PDAs (personal digital assistants) and camera phones were popular holiday gifts
in 2003. But employees are taking their new gadgets to work, and that's posing
security and privacy challenges for some employers.
While PDAs, camera phones, and other hot consumer-technology products such
as Microsoft's new Smart Watches are generally not tools employers provide their
workers, employees are enamored with them and tend to carry them everywhere
they go. This trend puts unexpected demands on the organization because it has
to weigh the benefits of employees using such work-saving devices against certain
Here's what some employers have to say about the related risks and rewards
of PDAs and other high tech consumer-driven tools in the workplace.
The risks. Security and privacy are the most commonly cited potential
risks. Some alarmists say employee ability to access confidential and proprietary
information via PDAs is a significant risk. Others point out that the dangers
are no different than access via other means (e.g. computers, intranets, paper
documents, etc.). Therefore, the first step in dealing with consumer technology
in the workplace is to be sure the organization already has a strong confidentiality
policy that is effectively monitored and communicated. For example, experts
say that all sensitive information should always be visibly marked as "confidential,"
"company private," or both, regardless of the format in which it's published.
As an extra precaution, some companies require departing employees to sign
a statement acknowledging that customer data and other proprietary information
is the property of the company and may not be reproduced or used by any unauthorized
individual or entity.
In some cases, it may be prudent to ban certain high-tech tools from the workplace.
Camera phones are a good example. Employers worry about privacy as well as security.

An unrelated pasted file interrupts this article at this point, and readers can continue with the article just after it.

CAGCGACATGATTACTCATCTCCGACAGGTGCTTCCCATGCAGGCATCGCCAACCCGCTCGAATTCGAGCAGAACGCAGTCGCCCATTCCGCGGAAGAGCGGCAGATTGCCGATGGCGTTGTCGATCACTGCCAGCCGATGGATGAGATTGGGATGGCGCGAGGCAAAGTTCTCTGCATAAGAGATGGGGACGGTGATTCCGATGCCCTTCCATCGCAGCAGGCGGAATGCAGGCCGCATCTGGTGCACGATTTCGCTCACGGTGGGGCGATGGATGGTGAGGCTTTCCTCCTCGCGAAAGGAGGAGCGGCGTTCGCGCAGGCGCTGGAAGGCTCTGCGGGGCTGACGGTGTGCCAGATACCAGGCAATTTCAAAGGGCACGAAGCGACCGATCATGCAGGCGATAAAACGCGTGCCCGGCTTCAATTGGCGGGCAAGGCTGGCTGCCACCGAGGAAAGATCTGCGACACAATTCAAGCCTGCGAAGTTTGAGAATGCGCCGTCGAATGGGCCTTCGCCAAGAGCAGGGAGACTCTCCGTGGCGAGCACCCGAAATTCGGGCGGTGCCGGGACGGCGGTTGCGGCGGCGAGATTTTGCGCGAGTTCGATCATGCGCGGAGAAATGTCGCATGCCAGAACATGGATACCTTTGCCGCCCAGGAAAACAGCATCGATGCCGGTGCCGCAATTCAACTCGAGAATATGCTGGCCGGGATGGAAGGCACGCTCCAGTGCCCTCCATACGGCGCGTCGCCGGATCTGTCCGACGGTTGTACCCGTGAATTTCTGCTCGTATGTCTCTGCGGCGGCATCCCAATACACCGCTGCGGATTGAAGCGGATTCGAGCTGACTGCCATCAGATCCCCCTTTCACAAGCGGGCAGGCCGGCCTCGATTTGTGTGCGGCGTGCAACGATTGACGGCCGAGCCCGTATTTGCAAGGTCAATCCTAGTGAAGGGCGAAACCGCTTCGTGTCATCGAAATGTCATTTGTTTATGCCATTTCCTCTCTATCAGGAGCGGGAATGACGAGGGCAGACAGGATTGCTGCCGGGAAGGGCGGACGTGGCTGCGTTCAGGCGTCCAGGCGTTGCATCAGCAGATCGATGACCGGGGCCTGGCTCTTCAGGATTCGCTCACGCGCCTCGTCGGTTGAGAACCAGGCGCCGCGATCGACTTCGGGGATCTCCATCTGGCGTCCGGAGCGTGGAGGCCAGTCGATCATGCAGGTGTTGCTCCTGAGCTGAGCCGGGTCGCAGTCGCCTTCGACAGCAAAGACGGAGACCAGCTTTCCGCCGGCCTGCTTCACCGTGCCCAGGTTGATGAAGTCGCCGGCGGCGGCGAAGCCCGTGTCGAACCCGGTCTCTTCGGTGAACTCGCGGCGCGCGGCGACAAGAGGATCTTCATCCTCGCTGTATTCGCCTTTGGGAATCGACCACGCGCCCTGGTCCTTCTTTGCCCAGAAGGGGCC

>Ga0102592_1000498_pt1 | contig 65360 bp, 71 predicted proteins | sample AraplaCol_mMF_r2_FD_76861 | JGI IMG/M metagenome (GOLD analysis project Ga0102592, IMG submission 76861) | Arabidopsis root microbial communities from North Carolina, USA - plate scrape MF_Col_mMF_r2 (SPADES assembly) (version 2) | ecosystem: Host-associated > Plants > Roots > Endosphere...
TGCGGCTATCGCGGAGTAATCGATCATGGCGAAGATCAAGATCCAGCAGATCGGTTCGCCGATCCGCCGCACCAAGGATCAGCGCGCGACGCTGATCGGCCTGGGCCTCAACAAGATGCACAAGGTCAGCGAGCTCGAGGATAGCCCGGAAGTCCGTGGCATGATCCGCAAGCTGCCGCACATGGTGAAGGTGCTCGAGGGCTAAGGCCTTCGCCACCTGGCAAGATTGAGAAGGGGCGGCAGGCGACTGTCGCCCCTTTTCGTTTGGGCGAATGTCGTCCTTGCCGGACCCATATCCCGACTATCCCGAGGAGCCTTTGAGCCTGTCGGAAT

According to a recent USA Today article, companies such as GM, Daimler Chrysler,
and others have grown concerned that employees could use the phones to take
unauthorized pictures of coworkers as well as proprietary company assets such
as new products, manufacturing techniques, and security systems. These concerns
have prompted companies to establish tough policies regarding the possession
and use of camera phones in their facilities. Some organizations won't permit
them on the property. Others ban them from certain locations, and others permit
them under very restrictive conditions.
Because the Microsoft Smart Watches are so new, their potential impact on work
environments has yet to be determined.
The rewards. Despite the risks, consumer high-tech tools can bring unexpected
rewards to the workplace. For example, there's ample evidence that PDAs play
a significant role in improving mobility and productivity. The HR manager for
an industrial automation firm says that PDAs are necessary tools for most of
their employees. Among other things, the ability to access and download customer
information quickly from almost anywhere helps improve customer service performance.
Intel came to similar conclusions. "With proper synchronization, PDAs currently
provide employees a convenient way to view their calendars and other documents
that previously required a full-sized notebook computer. With the addition of
wireless connectivity, PDAs become employees' real-time link to their office."
While PDAs are gaining acceptance as viable consumer-demanded workplace productivity
tools, camera phones are still highly suspect. However, based on its experience
with PDAs, Intel has concluded that "&users will continue to bring emerging
consumer technologies into the workplace." So organizations need to be prepared
to adopt and adapt to the inevitable. As with PDAs, employers may find that
these devices can be a cost-effective solution to enhance legitimate business
Other considerations. Once an organization decides what place consumer
technology tools have in their work environment, it needs to establish policies
and procedures for use. Technology integration, support and related costs are
also important considerations.
When employees started to bring their PDAs to work at Intel, they expected
to be able to use them immediately without experiencing technical difficulties.
That created a new challenge for the company. In it's Integrating Consumer Technologies into the Work Environment
white paper, Intel explains, "Initially, we did not know how to support these
tools, set standards, manage integration, or recommend people's buying strategies
to make sure they could get the maximum value from their product."